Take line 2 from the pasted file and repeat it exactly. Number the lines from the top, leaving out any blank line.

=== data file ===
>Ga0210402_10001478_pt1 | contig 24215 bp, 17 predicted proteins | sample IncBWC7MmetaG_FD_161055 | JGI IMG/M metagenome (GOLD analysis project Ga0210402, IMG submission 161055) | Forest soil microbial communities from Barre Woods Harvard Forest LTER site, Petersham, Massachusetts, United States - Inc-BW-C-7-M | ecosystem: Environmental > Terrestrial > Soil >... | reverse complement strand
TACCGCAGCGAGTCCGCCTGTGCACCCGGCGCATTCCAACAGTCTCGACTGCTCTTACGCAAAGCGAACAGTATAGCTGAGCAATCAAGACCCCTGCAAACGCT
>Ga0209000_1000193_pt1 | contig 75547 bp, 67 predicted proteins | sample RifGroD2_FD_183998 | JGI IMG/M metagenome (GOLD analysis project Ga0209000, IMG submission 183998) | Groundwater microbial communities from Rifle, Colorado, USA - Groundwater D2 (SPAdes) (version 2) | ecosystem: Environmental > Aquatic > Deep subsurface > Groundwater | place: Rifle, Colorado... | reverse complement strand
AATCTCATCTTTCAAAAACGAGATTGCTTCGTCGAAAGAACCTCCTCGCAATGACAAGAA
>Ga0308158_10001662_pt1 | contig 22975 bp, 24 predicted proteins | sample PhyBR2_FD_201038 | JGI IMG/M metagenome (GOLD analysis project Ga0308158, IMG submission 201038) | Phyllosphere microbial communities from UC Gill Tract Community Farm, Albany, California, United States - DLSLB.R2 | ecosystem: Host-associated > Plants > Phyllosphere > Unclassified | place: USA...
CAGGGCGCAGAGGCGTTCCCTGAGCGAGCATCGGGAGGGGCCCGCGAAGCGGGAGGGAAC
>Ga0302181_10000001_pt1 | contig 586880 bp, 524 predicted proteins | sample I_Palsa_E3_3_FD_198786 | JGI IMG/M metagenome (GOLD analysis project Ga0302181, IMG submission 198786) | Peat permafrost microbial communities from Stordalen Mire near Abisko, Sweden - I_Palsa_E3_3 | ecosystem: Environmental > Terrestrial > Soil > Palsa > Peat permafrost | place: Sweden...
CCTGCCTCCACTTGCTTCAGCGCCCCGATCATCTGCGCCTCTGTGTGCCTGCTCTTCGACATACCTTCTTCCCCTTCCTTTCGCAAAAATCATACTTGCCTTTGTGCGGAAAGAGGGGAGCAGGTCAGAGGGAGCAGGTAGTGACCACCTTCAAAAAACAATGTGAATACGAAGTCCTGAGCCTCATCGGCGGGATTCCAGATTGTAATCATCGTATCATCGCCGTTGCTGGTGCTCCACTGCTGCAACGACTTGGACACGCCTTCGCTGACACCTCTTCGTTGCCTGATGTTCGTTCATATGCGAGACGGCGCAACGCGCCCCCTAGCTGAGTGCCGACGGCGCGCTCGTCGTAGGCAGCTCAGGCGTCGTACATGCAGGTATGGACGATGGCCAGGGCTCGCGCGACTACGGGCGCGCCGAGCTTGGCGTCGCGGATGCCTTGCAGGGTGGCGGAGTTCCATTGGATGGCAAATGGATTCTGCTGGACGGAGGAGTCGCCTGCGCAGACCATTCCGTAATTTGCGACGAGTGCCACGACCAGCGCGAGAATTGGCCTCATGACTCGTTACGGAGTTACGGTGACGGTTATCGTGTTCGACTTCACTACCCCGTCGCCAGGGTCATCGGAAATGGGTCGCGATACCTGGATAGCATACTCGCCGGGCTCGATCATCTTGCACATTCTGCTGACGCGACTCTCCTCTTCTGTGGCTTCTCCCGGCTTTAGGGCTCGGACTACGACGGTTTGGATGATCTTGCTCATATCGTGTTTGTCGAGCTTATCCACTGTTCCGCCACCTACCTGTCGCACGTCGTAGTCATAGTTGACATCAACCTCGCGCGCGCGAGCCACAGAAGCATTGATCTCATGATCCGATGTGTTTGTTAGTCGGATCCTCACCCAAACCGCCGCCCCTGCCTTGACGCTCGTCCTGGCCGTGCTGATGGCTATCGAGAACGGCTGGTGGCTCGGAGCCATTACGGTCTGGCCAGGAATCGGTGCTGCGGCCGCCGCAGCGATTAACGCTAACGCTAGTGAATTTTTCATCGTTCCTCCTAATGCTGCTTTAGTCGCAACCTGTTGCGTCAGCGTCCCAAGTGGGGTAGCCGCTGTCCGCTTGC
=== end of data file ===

TACCGCAGCGAGTCCGCCTGTGCACCCGGCGCATTCCAACAGTCTCGACTGCTCTTACGCAAAGCGAACAGTATAGCTGAGCAATCAAGACCCCTGCAAACGCT